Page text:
Playing in the surf turns into a trip to the hospital for hundreds of Delaware beach goers each year, according to new research.

Injured at the beach

Emergency department visits from beach injuries are common, study finds

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11:58 a.m., June 3, 2013--Injuries to people swimming at the beach are common and severe, according to an ongoing study by the Delaware Sea Grant College Program and Beebe Medical Center

A total of 1,121 injuries requiring emergency department treatment were recorded in Delaware during the past three summers for patients hurt by ocean waves. Injuries range from simple sprains and strains to extremity fractures, blunt organ trauma and fractures of the cervical spine. There were three fatalities attributed to surf zone injuries during the study period. The most common ailments were broken collarbones, dislocated and separated shoulders, neck pain, and ankle and knee sprains. 

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“Historically, the magnitude of these injuries is largely underreported,” said Beebe Chief of Emergency Medicine Paul Cowan, who led the study with Delaware Sea Grant’s Wendy Carey. “This is the first study that documents and tracks the number of significant injuries occurring in the surf zone.” 

The researchers worked with lifeguards at three Delaware communities — Bethany, Dewey and Rehoboth — and state park beaches at Cape Henlopen and Indian River Inlet to correlate data on beach conditions with patients reporting for emergency treatment at Beebe facilities. 

Those injured were hurt in the part of the beach where many people play in the waves, called the surf zone: the stretch of shoreline between water’s edge and where the waves break. Unlike rip currents or deep water, which pose a threat of drowning, surf zone hazards can cause blunt trauma when beach goers are hit by a wave and slammed into the sand. Most of the injuries occur in less than 2 feet of water.

The arm and shoulder are the most common part of the body injured, comprising approximately 35 percent of all injuries. Injuries to the neck and spinal cord comprised less than 5 percent of all injuries. Cowan stated that although the number of spinal injuries was lower than expected, these patients suffered some of the most complex and life-altering injuries.  

“So this leads us to believe that a lot of these folks simply don’t understand the power of the ocean, or they don’t know how to swim in ocean waves and currents,” Carey said.

The objective of the project is to increase understanding of weather, ocean and beach conditions and swimmer’s activities that are most likely to result in surf zone injuries. The researchers merge data from medical records with environmental data, seeking ultimately to reduce injury occurrence — possibly through targeted education and outreach, improved surf zone forecast or beach patrols being more alert to warning conditions.

The data seem to show that surf zone injuries occur in clusters. For many years, the staff at Beebe’s Emergency Department noticed that bathers injured in the surf arrived in waves, some days with five to 10 patients arriving together in a few-hour period, followed by days with few or no injuries. Over the three-year study period, there were zero injuries reported on 21 percent of the days, with five or more injuries per day reported 26 percent of the time. At a maximum, there were 25 injuries recorded on a single day.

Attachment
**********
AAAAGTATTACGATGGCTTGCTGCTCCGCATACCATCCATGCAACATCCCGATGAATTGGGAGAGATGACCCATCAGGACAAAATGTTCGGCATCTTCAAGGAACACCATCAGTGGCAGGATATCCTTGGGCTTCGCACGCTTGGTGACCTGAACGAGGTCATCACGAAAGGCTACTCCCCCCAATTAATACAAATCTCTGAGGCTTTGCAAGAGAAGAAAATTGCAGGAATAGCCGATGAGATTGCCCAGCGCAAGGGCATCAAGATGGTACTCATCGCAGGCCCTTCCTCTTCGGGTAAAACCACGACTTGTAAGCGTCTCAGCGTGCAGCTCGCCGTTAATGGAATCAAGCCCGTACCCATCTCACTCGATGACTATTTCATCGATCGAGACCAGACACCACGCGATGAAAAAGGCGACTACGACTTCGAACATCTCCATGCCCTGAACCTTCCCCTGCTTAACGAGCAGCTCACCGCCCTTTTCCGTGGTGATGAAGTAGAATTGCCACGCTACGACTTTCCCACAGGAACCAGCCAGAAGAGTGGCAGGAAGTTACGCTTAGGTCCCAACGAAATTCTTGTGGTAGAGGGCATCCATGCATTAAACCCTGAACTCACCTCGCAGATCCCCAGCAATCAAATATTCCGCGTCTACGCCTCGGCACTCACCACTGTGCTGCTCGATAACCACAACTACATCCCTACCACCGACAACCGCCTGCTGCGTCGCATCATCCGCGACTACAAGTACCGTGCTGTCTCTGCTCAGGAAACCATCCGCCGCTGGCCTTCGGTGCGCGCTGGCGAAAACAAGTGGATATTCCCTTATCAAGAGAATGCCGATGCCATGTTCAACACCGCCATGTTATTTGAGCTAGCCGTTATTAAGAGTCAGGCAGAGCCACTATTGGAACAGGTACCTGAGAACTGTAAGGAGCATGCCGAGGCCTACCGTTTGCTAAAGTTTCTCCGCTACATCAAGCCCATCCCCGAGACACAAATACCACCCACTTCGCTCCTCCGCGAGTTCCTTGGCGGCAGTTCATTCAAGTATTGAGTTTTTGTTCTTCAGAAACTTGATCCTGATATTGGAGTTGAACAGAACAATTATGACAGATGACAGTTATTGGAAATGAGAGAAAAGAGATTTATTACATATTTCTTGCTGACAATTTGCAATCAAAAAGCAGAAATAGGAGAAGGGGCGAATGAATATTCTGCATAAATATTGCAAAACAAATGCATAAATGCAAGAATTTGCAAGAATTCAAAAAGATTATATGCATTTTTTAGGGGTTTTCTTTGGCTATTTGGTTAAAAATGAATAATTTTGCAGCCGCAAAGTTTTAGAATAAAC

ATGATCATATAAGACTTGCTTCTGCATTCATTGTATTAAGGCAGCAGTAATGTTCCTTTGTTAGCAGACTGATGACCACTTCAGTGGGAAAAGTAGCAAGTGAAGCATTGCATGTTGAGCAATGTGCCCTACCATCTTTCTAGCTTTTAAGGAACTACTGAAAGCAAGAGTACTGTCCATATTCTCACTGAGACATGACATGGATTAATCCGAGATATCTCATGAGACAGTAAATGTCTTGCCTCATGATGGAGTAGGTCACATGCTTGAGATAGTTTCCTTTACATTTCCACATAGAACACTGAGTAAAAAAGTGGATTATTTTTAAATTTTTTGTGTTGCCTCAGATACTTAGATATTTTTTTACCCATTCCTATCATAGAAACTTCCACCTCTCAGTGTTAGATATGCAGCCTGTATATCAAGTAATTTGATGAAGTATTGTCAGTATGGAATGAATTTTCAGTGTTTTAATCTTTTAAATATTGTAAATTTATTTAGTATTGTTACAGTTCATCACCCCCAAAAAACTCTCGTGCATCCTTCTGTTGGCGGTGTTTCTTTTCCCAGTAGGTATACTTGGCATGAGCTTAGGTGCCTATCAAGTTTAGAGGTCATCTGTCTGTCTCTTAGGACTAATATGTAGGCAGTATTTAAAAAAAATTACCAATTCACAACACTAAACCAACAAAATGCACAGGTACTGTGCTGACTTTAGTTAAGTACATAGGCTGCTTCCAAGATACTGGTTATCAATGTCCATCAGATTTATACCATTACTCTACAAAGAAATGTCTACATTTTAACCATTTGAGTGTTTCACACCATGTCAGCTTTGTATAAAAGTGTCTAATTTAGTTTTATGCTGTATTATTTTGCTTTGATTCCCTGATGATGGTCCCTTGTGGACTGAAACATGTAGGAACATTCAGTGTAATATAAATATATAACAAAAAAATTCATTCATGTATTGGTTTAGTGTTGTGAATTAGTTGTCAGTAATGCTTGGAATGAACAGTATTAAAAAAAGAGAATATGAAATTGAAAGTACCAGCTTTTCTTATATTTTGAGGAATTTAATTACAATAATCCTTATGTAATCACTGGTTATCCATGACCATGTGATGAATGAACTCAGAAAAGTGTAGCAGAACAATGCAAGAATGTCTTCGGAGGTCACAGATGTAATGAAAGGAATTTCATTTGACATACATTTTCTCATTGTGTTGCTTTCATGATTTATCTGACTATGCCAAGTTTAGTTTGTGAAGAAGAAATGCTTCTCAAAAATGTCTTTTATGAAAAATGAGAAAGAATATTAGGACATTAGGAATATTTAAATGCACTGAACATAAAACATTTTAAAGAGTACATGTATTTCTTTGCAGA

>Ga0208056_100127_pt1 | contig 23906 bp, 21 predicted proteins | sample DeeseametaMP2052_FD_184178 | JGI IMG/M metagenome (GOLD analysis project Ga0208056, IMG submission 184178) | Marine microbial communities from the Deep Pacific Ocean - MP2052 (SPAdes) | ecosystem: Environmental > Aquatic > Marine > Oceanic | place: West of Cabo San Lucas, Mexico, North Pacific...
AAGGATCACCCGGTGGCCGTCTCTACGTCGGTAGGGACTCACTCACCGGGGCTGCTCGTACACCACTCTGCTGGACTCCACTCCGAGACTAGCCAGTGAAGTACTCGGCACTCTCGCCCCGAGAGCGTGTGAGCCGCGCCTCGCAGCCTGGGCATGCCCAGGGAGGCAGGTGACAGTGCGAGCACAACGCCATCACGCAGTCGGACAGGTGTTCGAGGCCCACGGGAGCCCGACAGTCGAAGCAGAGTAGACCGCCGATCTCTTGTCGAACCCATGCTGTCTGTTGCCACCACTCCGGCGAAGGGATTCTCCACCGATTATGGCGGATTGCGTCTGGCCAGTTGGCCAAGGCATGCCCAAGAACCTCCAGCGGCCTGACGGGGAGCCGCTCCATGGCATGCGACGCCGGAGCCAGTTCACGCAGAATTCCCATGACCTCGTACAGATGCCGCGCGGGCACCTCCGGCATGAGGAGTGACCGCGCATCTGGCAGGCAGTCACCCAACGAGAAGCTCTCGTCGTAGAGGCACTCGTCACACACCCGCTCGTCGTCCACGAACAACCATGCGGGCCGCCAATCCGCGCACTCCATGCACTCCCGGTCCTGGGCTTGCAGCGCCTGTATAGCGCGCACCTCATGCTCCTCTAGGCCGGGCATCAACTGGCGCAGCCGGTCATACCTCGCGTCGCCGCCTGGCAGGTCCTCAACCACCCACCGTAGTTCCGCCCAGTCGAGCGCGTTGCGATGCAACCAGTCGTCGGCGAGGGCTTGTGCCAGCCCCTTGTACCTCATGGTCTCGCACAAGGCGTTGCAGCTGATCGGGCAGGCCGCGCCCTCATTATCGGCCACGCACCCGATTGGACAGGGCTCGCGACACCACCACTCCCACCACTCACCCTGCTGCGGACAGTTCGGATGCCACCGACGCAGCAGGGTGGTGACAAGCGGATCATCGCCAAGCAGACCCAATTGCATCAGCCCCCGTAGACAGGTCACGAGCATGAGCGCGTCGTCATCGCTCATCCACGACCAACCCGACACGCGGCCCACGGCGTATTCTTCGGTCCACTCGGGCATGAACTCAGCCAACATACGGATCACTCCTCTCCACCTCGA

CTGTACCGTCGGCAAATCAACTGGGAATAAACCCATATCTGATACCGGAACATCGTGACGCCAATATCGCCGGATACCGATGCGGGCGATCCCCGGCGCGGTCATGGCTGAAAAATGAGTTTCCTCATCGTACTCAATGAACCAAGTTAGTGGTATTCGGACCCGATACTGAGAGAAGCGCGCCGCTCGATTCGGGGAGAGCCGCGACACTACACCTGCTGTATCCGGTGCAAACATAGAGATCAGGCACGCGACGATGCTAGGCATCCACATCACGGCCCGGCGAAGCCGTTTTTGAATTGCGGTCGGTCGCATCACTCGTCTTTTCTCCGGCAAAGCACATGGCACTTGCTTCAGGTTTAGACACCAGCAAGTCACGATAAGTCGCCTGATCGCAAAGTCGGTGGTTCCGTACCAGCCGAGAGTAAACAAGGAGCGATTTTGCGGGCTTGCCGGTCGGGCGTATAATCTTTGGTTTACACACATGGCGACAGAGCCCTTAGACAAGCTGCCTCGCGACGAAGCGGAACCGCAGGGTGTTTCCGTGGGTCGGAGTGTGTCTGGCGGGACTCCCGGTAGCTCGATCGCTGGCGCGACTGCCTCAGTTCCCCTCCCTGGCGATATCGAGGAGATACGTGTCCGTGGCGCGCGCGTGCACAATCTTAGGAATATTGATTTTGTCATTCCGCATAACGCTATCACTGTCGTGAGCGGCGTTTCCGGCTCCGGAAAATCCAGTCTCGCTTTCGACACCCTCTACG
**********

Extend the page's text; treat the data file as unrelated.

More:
Injury occurrence does seem to be related to wave height, but proportionally there might be fewer people using a beach when waves are especially rough. The researchers worked with beach patrols to get an estimate of the number of people using the water each day, and the data were adjusted to take the daily population into account. 

The cluster days all had waves of greater than 1.5 feet and a lot of people in the water. Most injuries occurred on Saturday and Sunday between noon and 4 p.m., which is likely reflective of when there are more people at the beach and in the water. 

Surprising researchers, the average age of patients ranged from 33 to 38 and one-third of all injuries occurred in swimmers over the age of 45. Most traumatic injuries in this country occur to much younger individuals. 

The researchers collected ZIP Code information to plot geographic distribution of home addresses. Most were from the Mid-Atlantic, with many from southern Delaware — populations perhaps most likely to make frequent trips to the beach. 

Local paramedics and the Delaware Department of Natural Resources and Environmental Control contributed information to the study, and Doug Miller, associate professor in UD’s College of Earth, Ocean, and Environment, synthesized the statistics. Next, the team will get more information this summer and look for the combination of variables to help predict dangerous conditions in the surf zone. 

They may work with local agencies and organizations to share safety tips about how swimming in the ocean is very different from swimming in a pool. Carey recommends swimming at beaches with lifeguards and talking to them about conditions for the day. 

She also recommends the very simple advice of never turning your back to the waves. Many of the injuries occurred when bathers were knocked to the bottom by waves hitting them as they attempted to leave the water.

She and her colleagues may also work with regional and national organizations to increase awareness of surf zone injuries beyond Delaware’s 25 miles of coastline. 

“If there are that many occurring here in Delaware, we wonder what’s happening up and down the Eastern Seaboard and other locations,” Carey said.

Article by Teresa Messmore

Photo by Wendy Carey

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